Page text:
I’m sure it shouldn’t change. If a user happens to realize there are more browsers to the right, fine, but no one wants them to except the developers of those browsers. As a designer, I want people to try Chrome, Firefox, and Safari (or even Opera, ugly as it is) and like their new browser and stick with it. The very worst effect that can be had here is for IE users to become more entrenched in their unwillingness to migrate to a healthier browser.

  • http://www.optimalworks.net/ Craig Buckler

    @Jean
    I don’t really think that solves anything. Besides, vertical browser lists were rejected because it gives too much prominence to the top option.

  • Anonymous

    “Now the makers of Avant, Flock, GreenBrowser, K-meleon, Maxthon, Sleipnir and Slim have complained to the EU about the visibility of their browsers.”

    The EU has opened a can of worms. And IMO this is typical of the crass incompetence displayed so often by these idiot Euro-crats.

    BTW, I have just developed my own browser. It’s called SHITE. But it’s not shown on the MS screen. This isn’t good enough. I’m gonna complain. I want my browser shown BEFORE Chrome. After all, I am tax-paying European.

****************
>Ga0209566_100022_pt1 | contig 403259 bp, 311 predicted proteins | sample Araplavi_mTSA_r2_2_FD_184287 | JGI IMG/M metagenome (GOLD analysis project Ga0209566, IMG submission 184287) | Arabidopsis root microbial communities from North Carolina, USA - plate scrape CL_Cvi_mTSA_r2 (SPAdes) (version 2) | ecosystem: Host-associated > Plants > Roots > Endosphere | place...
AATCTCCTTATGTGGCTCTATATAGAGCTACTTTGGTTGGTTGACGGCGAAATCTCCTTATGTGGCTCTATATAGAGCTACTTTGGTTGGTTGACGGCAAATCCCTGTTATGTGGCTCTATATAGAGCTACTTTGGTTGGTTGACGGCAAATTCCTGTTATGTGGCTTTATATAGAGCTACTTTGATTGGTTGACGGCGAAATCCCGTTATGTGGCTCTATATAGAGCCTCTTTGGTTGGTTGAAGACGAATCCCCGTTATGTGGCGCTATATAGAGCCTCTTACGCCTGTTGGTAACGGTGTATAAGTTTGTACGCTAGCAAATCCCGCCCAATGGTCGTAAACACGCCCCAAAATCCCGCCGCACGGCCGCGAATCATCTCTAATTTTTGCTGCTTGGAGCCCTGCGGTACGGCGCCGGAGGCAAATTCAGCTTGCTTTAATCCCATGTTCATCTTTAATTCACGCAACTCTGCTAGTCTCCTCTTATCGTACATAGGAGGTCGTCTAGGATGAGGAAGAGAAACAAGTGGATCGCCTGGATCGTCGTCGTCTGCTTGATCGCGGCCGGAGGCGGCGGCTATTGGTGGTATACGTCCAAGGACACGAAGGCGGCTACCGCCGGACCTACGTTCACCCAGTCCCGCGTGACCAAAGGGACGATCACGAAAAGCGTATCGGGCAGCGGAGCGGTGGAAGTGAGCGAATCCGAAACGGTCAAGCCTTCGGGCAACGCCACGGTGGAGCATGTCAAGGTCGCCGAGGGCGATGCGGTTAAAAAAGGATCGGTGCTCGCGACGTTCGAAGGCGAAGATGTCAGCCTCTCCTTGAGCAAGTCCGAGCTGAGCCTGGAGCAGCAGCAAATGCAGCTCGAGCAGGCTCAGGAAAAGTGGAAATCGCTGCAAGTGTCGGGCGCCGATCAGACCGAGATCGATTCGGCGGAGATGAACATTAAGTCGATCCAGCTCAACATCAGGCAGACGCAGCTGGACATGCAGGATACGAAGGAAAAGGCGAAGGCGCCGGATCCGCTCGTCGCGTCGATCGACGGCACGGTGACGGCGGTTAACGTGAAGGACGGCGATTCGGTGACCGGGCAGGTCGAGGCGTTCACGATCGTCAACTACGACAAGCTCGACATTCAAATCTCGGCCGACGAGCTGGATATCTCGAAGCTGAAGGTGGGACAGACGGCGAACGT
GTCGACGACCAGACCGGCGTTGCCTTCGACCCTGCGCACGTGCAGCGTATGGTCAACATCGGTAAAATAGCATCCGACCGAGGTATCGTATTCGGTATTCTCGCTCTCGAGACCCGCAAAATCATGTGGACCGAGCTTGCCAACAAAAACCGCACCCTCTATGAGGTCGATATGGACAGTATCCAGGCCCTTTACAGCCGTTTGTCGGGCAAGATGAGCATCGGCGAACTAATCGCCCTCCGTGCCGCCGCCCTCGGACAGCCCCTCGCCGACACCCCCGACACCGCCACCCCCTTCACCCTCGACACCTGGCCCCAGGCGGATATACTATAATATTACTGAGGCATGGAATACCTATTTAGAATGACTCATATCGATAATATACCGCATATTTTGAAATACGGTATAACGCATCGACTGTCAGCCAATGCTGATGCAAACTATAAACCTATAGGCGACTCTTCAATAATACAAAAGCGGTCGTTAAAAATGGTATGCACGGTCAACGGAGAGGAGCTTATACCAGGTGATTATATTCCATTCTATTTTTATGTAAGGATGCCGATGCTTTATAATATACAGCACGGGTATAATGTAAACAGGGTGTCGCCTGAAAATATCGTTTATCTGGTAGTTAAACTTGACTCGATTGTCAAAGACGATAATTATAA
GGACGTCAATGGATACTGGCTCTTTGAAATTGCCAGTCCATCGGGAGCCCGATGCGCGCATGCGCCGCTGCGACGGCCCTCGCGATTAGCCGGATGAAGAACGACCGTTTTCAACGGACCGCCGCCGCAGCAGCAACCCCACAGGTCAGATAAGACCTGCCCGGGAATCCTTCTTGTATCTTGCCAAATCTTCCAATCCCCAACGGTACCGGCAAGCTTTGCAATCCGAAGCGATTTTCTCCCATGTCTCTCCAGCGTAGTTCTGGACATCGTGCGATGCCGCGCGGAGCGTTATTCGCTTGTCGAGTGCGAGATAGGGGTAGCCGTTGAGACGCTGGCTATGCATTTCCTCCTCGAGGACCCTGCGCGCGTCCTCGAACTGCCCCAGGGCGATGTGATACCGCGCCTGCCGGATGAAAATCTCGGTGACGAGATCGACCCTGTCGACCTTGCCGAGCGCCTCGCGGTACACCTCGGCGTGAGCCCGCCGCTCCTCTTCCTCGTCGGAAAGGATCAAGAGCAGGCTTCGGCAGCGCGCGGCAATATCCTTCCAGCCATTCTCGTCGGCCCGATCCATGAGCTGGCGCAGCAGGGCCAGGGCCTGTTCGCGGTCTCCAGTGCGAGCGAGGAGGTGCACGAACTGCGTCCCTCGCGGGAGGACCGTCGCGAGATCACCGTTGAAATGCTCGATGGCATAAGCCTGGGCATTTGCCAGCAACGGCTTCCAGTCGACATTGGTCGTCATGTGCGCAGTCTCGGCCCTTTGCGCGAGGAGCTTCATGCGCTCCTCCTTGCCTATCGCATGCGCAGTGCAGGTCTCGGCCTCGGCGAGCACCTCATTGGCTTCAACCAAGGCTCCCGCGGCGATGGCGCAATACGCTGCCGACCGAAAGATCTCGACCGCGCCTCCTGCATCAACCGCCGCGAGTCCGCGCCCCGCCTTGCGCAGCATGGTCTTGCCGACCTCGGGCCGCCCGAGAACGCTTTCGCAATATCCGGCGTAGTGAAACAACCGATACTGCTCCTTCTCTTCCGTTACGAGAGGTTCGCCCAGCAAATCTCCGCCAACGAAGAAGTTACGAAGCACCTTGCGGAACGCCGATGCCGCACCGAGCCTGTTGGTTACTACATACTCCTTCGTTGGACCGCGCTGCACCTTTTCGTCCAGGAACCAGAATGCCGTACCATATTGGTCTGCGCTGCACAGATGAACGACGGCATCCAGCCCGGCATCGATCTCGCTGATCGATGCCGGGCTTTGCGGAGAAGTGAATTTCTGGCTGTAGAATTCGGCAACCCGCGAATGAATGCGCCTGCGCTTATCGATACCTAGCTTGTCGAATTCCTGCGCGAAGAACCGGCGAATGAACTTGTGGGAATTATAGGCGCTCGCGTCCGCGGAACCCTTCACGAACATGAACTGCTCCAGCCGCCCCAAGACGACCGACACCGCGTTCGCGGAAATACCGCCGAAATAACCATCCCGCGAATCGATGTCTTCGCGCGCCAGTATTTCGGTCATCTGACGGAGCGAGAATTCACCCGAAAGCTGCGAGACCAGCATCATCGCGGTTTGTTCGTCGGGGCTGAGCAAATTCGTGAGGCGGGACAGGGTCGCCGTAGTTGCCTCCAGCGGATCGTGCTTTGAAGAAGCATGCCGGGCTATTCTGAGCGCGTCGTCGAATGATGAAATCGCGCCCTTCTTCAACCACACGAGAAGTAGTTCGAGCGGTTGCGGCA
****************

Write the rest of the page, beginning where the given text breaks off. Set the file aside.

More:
• http://www.rachelreveley.co.uk artemis

    The list should really have been limited to the first five anyway. The others don’t seem worth the effort. As a web designer I test for the main five but hadn’t even heard of the others until this issue arose.

  • Michał Czernow

    I think this example shows perfectly that there is no good solution for differentiating browser market by force. Making MS to add this window is arguably reasonable, and only makes users confused and MS having problems with pleasing everybody. Aren’t these a bit fake problems, not the real ones?

    What about other operating systems? If browser choosing window is a good practice, shouldn’t Apple add it to its OS?

  • Peter M

    What is really the point in complaining anymore… 80% of the users have been through this screen by now. I totally agree with your opinion.
    Instead of showing this screen once, they should incorporate the whole thing in the OS as a sort of setting. But with the feature that people can add reviews and a rating to each browser, just like apple is doing in the appstore. Then sort them by rating and let the companies fight for their position in the list. More competition = better browsers.

  • Anonymous